LOS ALAMITOS, Calif., 22 February 2018 – Daniel P. Siewiorek, Buhl University Professor of Electrical and Computer Engineering and Computer Science at Carnegie Mellon University, has been named the 2018 recipient of the IEEE Computer Society Taylor L. Booth Education Award.
An author of nine textbooks and over 475 papers, Siewiorek is being recognized “for contributions to computer architecture, wearable computing, and human computer interaction education through his pioneering textbooks, mentoring, and leadership.”
Siewiorek leads an interdisciplinary team that has designed and constructed over 20 mobile computing systems. He has designed or been involved with the design of nine multiprocessor systems and has been a key contributor to the dependability design of over two dozen commercial computing systems.
Siewiorek is the former Director of the Quality of Life Technology NSF Engineering Research Center, and previously served as Director of the Engineering Design Research Center and co-founder of its successor organization, the Institute for Complex Engineered Systems. He also served as Department Head of the Human Computer Interaction Institute, Chairman of the IEEE Technical Committee on Fault-Tolerant Computing and as founding Chairman of the IEEE Technical Committee on Wearable Information Systems.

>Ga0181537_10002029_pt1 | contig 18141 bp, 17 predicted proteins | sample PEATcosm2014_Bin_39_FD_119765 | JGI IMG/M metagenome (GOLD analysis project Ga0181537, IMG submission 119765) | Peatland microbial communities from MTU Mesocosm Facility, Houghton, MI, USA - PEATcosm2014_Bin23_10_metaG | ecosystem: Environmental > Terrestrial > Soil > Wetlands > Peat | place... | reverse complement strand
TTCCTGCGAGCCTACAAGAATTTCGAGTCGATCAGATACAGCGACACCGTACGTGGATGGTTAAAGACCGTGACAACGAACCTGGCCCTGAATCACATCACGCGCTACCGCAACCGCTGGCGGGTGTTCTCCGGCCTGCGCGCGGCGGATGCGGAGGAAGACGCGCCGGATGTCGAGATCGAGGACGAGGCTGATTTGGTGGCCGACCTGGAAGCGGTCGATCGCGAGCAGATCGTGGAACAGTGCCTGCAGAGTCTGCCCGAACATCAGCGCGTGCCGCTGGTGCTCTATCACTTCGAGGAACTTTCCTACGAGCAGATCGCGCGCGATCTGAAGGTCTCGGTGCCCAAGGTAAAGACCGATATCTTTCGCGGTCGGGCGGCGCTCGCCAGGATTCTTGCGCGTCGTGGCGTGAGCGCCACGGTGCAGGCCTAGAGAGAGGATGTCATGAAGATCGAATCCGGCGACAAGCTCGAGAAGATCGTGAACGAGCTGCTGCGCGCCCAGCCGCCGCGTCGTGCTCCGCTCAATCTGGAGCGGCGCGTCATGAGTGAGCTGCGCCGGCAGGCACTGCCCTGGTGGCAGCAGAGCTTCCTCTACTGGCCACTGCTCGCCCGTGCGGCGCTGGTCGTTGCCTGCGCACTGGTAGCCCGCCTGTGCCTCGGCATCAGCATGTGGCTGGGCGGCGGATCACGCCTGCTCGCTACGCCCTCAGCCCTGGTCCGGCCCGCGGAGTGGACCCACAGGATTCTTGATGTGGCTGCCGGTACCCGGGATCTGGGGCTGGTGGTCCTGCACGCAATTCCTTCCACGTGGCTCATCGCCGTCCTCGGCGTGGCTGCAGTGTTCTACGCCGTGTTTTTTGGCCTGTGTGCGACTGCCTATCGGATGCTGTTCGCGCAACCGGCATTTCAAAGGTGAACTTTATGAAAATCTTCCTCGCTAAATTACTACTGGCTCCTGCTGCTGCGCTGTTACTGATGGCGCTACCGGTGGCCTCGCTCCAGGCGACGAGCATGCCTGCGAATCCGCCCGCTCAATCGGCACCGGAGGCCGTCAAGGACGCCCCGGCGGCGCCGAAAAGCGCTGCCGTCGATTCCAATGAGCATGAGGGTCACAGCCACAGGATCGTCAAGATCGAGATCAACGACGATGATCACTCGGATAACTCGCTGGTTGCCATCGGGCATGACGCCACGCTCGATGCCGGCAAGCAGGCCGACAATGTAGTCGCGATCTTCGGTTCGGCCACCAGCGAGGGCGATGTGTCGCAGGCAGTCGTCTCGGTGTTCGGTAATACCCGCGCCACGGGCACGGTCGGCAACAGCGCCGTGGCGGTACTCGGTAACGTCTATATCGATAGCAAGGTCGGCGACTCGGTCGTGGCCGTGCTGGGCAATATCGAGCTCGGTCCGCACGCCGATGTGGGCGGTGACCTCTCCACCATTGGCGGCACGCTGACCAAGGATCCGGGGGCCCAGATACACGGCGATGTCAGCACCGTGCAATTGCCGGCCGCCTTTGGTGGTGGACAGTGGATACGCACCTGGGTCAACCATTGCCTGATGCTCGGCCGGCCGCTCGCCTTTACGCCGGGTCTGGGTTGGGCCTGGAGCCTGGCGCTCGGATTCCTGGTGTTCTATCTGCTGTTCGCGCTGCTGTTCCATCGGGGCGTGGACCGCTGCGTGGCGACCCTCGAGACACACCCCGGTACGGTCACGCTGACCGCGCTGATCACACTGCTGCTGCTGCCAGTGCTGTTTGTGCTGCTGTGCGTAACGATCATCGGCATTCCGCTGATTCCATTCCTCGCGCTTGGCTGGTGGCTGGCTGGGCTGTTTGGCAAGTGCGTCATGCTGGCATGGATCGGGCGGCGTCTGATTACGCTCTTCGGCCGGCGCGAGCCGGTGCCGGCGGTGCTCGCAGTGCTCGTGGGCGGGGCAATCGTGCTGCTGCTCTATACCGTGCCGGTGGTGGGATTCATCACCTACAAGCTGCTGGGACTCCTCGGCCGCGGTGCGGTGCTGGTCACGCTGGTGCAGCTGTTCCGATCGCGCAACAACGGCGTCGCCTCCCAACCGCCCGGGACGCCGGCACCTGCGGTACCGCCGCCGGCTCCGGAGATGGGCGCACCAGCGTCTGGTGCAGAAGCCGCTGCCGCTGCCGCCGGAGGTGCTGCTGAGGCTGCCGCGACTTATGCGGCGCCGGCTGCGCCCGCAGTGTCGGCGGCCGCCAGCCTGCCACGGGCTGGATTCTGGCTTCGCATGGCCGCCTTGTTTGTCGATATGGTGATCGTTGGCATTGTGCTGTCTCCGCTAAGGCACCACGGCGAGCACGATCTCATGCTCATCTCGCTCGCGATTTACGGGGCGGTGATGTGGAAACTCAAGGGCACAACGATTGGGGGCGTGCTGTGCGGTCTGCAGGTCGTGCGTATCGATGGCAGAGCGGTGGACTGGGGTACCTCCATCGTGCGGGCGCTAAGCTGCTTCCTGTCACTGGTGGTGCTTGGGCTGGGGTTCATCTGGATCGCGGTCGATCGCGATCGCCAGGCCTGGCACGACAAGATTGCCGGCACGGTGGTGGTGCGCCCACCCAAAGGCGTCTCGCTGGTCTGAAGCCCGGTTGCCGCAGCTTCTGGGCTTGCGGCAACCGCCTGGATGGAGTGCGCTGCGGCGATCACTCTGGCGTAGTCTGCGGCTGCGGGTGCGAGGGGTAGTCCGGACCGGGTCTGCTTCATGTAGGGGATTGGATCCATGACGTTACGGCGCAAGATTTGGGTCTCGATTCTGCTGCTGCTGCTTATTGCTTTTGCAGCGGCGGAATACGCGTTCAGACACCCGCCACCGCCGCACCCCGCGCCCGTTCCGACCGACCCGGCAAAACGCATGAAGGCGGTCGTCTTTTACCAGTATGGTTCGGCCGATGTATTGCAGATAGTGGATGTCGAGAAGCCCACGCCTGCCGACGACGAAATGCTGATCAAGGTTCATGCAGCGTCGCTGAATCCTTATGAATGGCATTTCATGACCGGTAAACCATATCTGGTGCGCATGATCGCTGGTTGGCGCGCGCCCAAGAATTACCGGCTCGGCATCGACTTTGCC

A Fellow of IEEE, ACM, and AAAS, and a member of the National Academy of Engineering, Siewiorek has been the recipient of the AAEE Terman Award, the IEEE/ACM Eckert-Mauchly Award, and the ACM SIGMOBILE Outstanding Contributions Award.
Siewiorek received his B.S. degree in Electrical Engineering from the University of Michigan, and his M.S. and Ph.D. degrees in Electrical Engineering (minor in Computer Science) from Stanford University.
The Taylor L. Booth Education Award commemorates individuals who have an outstanding record in computer science and engineering education, as established by some of the following criteria: achievement as a teacher of renown in a relevant and applicable course; writing an influential text; leading, inspiring, or providing significant educational content during the creation of a curriculum in the field; and inspiring others to a career in computer science and engineering education.
The award consists of a bronze medal and $5,000 honorarium, and will be presented at a dinner and ceremony to be held on 6 June 2018 in Phoenix, Arizona.
The award is named after Taylor L. Booth, a professor of computer science and engineering at the University of Connecticut who was instrumental in defining computer science and engineering curricula for program accreditation. His name was on the ballot as a candidate for president-elect of the Computer Society when he died of a heart attack in 1986.